An Interview With Charles A. Tan (Part One)
In March of this year, I was lucky enough to sit down to dinner with speculative fiction writer, blogger, and scholar Charles A. Tan (known to those of us at RSF as “Charle Satan”). Family business necessitated a trip to the Philippines, and meeting up with Charles was a highlight of my trip.
Charles and I met up at Shangri-La Plaza (link: http://www.shangrila-plaza.com/ ), which is the sort of mall where you can drink a Starbucks coffee and shop for Louis Vuitton luggage while a pair of half-starved teenagers repair your laptop and hack your blackmarket GPS in the carpark. While this isn’t representative of the Philippines as a whole, this yuppy-cyberpunk fusion is very much representative of what could be the future of the Philippines.
Charles’ excellent blog is at http://charles-tan.blogspot.com/, where you can read more about the upcoming Philippine Speculative Fiction Sampler #6.
So tell us, how did you become Asia’s best-known spec-fic fan and blogger?
Well, I am the ‘whole geek package’, so it is only natural. I love the novels, movies, comics, and gaming. I started blogging in 2001, but it wasn’t until 2007 that I started focusing on genre work. It was, probably 2008 that I started doing interviews—that was when Wizards of the Coast started its “Discovery Series”, and I was very interested. J.M. McDermott was the first person that I interviewed, and from that point I started approaching new artists and writers if I could interview them, and help promote them.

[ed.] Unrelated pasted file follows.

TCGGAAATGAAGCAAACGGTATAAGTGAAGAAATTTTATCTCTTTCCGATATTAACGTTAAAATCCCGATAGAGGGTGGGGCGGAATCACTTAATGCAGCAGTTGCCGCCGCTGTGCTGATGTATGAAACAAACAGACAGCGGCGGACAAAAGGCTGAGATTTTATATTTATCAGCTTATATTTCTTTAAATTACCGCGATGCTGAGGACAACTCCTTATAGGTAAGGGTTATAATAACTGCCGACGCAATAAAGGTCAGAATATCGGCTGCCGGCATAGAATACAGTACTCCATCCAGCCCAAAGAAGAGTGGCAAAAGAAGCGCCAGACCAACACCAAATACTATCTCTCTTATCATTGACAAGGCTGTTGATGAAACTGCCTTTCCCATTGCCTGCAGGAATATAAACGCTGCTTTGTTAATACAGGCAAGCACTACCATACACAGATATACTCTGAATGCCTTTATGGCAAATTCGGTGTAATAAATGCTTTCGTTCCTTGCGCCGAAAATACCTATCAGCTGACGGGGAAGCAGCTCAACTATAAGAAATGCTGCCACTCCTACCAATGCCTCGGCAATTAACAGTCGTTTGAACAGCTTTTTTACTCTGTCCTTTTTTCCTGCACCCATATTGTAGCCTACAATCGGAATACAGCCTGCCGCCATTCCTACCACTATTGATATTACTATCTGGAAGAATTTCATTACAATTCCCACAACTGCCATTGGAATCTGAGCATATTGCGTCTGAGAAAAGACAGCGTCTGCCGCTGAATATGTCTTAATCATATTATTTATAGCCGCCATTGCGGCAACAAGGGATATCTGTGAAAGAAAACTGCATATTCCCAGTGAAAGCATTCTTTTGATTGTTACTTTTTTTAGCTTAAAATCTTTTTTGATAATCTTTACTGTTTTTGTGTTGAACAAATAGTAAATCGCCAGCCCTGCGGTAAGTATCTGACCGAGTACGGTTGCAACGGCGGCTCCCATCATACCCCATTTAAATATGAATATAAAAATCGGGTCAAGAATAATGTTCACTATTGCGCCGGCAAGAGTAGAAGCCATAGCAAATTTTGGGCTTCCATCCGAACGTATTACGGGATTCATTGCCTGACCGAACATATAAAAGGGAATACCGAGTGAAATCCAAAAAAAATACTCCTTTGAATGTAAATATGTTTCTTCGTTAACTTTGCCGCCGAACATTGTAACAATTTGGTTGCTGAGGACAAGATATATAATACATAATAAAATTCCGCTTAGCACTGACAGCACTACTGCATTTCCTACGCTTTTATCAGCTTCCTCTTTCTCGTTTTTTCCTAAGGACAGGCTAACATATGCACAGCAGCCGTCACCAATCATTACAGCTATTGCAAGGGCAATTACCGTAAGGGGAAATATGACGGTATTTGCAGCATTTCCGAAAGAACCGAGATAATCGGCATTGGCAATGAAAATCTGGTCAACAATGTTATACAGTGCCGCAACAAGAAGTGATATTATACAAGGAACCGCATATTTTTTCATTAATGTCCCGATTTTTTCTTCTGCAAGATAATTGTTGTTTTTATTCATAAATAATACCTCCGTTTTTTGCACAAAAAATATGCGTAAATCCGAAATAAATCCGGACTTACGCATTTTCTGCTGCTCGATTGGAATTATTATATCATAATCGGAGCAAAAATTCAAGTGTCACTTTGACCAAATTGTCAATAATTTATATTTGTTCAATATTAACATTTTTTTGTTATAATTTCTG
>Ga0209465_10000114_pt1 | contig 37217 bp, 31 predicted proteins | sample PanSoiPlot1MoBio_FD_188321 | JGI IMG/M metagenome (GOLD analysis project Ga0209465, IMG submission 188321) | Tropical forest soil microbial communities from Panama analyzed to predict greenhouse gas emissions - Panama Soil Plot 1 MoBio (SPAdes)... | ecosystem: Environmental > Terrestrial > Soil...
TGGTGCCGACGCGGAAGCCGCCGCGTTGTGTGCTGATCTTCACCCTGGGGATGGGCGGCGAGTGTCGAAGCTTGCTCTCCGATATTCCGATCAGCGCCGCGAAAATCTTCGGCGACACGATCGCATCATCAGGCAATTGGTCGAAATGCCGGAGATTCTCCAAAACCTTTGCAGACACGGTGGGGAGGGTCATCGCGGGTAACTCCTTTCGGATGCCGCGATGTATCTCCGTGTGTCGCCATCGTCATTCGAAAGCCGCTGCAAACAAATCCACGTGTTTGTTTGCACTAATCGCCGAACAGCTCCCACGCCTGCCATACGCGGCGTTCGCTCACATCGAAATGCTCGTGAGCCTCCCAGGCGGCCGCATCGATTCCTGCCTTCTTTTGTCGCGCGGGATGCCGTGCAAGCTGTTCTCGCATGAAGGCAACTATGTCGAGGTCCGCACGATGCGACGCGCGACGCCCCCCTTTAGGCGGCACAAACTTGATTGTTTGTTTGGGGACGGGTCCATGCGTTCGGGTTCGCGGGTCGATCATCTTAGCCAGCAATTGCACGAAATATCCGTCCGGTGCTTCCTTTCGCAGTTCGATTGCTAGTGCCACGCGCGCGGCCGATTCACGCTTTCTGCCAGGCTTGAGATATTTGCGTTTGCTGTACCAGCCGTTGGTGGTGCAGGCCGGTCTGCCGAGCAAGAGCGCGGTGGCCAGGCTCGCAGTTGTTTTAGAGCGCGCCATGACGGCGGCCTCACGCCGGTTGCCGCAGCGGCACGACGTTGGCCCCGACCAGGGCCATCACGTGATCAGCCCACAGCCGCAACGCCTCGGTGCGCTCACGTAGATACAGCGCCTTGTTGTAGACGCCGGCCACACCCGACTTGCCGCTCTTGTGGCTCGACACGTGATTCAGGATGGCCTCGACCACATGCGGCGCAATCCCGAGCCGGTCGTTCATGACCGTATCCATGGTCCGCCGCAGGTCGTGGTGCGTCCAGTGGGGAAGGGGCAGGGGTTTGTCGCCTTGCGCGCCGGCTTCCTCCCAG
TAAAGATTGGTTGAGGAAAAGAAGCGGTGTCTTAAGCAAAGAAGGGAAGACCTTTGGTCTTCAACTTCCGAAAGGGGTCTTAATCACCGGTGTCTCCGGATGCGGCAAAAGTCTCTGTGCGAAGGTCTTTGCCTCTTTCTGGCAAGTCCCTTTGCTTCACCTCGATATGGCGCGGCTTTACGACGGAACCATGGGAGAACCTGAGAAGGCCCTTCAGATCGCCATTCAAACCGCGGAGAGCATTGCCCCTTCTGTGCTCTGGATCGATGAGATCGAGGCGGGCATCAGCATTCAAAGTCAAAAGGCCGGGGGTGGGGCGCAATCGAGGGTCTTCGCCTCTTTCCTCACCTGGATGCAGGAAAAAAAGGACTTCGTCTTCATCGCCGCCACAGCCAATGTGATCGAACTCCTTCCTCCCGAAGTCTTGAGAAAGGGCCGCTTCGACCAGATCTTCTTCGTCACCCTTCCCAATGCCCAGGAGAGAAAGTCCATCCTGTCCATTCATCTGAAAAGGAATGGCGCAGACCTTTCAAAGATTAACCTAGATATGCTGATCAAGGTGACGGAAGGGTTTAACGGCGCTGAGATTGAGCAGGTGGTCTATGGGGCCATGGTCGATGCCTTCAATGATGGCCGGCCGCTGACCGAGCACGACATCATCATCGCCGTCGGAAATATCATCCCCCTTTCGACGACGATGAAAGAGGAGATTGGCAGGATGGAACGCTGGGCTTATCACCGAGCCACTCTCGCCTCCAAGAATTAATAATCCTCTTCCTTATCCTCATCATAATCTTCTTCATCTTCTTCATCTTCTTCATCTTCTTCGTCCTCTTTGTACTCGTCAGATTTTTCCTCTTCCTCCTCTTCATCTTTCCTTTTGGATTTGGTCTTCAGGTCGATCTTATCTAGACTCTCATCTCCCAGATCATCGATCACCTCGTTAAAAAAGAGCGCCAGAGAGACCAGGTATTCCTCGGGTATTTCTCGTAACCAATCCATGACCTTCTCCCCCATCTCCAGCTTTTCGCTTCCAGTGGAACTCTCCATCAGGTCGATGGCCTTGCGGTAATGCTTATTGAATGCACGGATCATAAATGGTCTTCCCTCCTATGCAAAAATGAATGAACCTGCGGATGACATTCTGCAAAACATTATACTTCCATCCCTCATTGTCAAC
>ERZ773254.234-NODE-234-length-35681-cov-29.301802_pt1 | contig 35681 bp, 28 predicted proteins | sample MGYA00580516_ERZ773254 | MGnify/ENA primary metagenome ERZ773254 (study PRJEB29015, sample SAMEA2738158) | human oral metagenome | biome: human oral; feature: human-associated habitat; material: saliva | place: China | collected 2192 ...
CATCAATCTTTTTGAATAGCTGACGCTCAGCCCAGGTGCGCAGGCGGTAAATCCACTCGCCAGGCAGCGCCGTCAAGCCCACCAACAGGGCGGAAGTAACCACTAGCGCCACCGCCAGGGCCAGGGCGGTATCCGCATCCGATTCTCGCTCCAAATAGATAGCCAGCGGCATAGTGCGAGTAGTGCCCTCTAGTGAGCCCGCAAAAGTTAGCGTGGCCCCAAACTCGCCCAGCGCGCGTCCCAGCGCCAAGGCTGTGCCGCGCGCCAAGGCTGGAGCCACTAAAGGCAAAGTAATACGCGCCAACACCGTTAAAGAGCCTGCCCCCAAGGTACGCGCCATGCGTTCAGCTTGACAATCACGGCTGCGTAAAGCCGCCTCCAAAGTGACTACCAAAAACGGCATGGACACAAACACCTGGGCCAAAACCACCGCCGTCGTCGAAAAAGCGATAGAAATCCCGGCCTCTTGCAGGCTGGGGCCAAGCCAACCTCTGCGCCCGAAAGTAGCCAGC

What was your first interview like?
It was mostly email. Even a few months before then, he was already talking to me about his work. He was not yet an established writer, this was just after “The Last Dragon” (link http://www.amazon.com/Last-Dragon-Discoveries-J-M-McDermott/dp/0786948574 ), his debut work, so it wasn’t really intimidating. He was telling me that Jeff VandeMeer was planning to feature him for his Omnivoracious blog at Amazon (link http://www.omnivoracious.com/2008/02/a-brilliant-new.html). It was fun. I do all my interviews by email, because it would take too long to write all this down [mocking laughter, no doubt at my dictaphone].
How out of place have you felt in the Philippines, being the “whole geek package”, with science fiction still a developing art form here?
Well, it depends. In high school, for me, I was out-of-place because not a lot of people were into “geek stuff”. I only found out later on that there were a lot of people into “my kind of books” [laughs]. With the rise of the internet, it has been much easier to find people with common bond, and that’s why I started my blog to find people who share the same interests as me.
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